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The endogenous grid method for discrete‐continuous dynamic choice models with (or without) taste shocks

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  • Fedor Iskhakov
  • Thomas H. Jørgensen
  • John Rust
  • Bertel Schjerning

Abstract

We present a fast and accurate computational method for solving and estimating a class of dynamic programming models with discrete and continuous choice variables. The solution method we develop for structural estimation extends the endogenous grid‐point method (EGM) to discrete‐continuous (DC) problems. Discrete choices can lead to kinks in the value functions and discontinuities in the optimal policy rules, greatly complicating the solution of the model. We show how these problems are ameliorated in the presence of additive choice‐specific independent and identically distributed extreme value taste shocks that are typically interpreted as “unobserved state variables” in structural econometric applications, or serve as “random noise” to smooth out kinks in the value functions in numerical applications. We present Monte Carlo experiments that demonstrate the reliability and efficiency of the DC‐EGM algorithm and the associated maximum likelihood estimator for structural estimation of a life‐cycle model of consumption with discrete retirement decisions.

Suggested Citation

  • Fedor Iskhakov & Thomas H. Jørgensen & John Rust & Bertel Schjerning, 2017. "The endogenous grid method for discrete‐continuous dynamic choice models with (or without) taste shocks," Quantitative Economics, Econometric Society, vol. 8(2), pages 317-365, July.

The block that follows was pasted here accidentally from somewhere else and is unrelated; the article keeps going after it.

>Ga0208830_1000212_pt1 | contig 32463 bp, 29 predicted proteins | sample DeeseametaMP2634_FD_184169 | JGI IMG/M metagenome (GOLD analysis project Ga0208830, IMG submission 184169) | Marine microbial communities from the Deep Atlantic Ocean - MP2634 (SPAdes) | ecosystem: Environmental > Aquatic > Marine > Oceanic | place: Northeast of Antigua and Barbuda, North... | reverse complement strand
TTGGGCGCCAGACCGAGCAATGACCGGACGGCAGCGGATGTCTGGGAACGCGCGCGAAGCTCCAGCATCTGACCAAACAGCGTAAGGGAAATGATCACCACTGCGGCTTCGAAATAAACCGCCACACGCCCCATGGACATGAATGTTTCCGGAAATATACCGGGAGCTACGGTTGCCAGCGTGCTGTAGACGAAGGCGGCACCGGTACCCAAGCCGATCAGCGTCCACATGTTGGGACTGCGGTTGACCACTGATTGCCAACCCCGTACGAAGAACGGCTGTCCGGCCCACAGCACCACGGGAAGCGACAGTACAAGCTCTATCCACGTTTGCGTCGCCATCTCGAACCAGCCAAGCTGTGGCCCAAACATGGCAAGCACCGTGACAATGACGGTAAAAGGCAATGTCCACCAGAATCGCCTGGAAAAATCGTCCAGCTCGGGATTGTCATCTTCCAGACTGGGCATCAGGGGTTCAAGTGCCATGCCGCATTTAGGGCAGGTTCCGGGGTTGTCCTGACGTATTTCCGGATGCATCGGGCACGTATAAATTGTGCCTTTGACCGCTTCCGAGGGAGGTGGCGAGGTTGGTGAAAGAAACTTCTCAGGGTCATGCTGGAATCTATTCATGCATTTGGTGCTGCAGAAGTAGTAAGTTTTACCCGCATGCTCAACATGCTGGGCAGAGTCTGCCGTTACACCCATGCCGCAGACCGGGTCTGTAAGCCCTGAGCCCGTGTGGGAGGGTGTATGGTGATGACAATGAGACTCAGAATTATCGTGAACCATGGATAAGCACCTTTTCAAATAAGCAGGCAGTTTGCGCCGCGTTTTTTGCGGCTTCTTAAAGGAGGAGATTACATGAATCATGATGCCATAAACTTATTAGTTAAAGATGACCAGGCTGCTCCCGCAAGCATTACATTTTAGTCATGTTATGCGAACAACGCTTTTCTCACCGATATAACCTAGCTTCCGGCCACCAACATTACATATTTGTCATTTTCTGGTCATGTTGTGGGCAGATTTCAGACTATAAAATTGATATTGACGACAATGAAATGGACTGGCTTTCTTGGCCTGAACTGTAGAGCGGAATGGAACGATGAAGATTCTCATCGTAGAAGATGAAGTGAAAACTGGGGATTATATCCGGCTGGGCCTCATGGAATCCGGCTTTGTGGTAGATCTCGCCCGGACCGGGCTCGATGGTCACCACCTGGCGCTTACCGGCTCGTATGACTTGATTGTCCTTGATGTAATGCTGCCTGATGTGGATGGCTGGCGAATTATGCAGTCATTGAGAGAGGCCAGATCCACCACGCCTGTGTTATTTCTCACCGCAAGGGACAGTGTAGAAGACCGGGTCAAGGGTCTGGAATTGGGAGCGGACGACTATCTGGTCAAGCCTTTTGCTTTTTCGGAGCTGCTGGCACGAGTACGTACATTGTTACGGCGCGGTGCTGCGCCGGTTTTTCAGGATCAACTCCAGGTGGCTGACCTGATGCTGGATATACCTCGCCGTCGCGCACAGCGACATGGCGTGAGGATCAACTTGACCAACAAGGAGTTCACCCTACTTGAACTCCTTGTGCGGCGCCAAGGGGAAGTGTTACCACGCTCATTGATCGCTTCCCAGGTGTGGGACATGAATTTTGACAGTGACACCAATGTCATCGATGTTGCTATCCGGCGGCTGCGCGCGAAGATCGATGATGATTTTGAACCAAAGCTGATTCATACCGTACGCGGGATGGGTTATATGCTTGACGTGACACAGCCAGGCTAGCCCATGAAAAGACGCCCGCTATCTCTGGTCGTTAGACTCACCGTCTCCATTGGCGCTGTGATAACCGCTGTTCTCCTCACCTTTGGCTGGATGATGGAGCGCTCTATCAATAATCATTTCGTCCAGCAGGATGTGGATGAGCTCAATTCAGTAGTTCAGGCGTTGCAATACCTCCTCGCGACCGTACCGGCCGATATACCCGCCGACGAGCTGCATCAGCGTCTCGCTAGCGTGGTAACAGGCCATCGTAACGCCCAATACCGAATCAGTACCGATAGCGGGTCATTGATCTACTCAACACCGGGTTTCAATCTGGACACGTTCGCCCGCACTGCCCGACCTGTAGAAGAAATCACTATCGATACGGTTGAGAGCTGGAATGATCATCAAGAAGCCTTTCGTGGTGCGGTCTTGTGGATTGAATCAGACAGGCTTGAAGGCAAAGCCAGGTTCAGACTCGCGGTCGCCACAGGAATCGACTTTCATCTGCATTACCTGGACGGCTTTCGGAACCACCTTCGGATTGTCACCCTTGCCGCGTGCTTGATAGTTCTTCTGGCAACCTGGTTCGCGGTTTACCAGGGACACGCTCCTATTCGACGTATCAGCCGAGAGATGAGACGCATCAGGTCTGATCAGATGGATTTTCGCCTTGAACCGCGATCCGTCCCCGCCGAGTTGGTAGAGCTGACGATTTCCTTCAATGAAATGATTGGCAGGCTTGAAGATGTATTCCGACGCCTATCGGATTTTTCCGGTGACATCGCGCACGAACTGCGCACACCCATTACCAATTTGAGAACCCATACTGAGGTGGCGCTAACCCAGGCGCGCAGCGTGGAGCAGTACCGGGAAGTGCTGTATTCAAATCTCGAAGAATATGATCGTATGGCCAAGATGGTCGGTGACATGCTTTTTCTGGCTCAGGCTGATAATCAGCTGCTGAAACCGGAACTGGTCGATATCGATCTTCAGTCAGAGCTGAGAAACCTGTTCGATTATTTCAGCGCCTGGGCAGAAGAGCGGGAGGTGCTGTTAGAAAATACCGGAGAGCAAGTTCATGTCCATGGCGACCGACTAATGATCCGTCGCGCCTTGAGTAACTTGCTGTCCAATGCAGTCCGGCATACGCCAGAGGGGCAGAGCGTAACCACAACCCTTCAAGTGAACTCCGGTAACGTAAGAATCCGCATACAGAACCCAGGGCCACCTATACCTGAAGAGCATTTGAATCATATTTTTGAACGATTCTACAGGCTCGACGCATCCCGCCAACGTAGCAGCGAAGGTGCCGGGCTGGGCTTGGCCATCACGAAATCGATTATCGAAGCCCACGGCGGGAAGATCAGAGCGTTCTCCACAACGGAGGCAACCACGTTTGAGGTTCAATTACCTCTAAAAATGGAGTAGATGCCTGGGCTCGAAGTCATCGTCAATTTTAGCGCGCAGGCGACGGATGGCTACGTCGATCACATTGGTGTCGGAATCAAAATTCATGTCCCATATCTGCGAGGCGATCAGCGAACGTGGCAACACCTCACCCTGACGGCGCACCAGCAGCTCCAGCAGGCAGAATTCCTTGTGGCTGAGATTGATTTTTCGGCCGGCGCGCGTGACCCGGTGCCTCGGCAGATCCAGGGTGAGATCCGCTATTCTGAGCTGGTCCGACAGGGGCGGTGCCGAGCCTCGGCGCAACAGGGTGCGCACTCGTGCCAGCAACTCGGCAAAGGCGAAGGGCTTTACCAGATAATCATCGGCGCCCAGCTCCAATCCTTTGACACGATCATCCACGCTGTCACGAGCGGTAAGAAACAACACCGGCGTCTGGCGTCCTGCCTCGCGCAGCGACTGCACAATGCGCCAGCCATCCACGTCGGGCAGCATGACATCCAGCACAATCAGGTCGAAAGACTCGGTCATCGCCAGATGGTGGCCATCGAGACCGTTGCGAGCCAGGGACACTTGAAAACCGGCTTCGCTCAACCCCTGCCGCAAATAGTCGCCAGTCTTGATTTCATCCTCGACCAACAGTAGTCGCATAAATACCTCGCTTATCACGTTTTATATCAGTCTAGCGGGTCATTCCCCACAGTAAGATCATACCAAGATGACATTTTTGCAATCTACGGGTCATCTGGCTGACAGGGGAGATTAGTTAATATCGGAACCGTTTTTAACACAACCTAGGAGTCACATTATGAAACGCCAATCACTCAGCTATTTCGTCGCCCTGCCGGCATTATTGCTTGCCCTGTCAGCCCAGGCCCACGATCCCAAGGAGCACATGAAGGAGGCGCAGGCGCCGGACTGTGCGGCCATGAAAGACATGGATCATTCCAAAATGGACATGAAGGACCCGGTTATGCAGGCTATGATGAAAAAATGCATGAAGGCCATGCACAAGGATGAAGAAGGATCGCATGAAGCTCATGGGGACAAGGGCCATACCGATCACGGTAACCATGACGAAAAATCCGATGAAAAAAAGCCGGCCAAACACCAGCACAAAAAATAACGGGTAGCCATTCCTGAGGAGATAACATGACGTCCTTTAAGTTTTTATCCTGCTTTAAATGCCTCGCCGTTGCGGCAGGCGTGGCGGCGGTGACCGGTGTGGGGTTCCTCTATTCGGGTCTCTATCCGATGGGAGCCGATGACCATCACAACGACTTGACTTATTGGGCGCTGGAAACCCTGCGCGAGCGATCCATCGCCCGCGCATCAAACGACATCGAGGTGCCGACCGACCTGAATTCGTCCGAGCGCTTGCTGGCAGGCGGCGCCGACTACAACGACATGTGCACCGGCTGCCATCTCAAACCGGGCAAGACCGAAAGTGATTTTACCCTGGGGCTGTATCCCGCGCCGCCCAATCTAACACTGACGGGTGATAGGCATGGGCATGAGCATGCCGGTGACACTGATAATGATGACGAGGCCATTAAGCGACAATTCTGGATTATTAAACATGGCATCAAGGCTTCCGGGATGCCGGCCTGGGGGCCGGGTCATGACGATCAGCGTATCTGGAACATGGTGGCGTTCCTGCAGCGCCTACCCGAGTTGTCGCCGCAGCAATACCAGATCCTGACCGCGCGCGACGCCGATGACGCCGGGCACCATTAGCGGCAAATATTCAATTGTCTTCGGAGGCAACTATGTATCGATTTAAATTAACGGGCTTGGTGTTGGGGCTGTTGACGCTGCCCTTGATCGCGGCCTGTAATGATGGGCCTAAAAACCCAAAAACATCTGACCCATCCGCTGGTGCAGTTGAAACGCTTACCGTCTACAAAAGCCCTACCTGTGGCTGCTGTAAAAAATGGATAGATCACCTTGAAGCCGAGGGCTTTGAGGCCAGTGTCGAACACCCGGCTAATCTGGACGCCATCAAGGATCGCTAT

• Handle: RePEc:wly:quante:v:8:y:2017:i:2:p:317-365
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    Cited by:

    1. Thomas Hintermaier & Winfried Koeniger, 2018. "Differences in Euro-Area Household Finances and their Relevance for Monetary-Policy Transmission," CESifo Working Paper Series 7088, CESifo.
    2. Christopher Busch & Dirk Krueger & Alexander Ludwig & Irina Popova & Zainab Iftikhar, 2020. "Should Germany Have Built a New Wall? Macroeconomic Lessons from the 2015-18 Refugee Wave," Working Papers 2020-020, Human Capital and Economic Opportunity Working Group.
    3. Dennis Kristensen & Patrick K. Mogensen & Jong-Myun Moon & Bertel Schjerning, 2019. "Solving dynamic discrete choice models using smoothing and sieve methods," CeMMAP working papers CWP15/19, Centre for Microdata Methods and Practice, Institute for Fiscal Studies.
    4. Sumudu Kankanamge & Alexandre Gaillard, 2019. "Entrepreneurship, Inter-Generational Business Transmission and Aging," 2019 Meeting Papers 1503, Society for Economic Dynamics.
    5. Jang, Youngsoo & Lee, Soyoung, 2019. "A Generalized Endogenous Grid Method for Models with the Option to Default," MPRA Paper 95721, University Library of Munich, Germany.
    6. Alexander Ludwig & Jochen Mankart & Jorge Quintana & Mirko Wiederholt & Nathanael Vellekoop, 2019. "House Price Expectations and Housing Choice," 2019 Meeting Papers 848, Society for Economic Dynamics.
    7. Thomas Hintermaier & Winfried Koeniger, 2018. "Differences in Euro-Area Household Finances and their Relevance for Monetary-Policy Transmission," CESifo Working Paper Series 7088, CESifo.
    8. Kankanamge, Sumudu & Gaillard, Alexandre, 2020. "Buying and Selling Entrepreneurial Assets," TSE Working Papers 20-1078, Toulouse School of Economics (TSE).
    9. Grey Gordon, 2019. "Efficient Computation with Taste Shocks," Working Paper 19-15, Federal Reserve Bank of Richmond, revised 11 Sep 2019.

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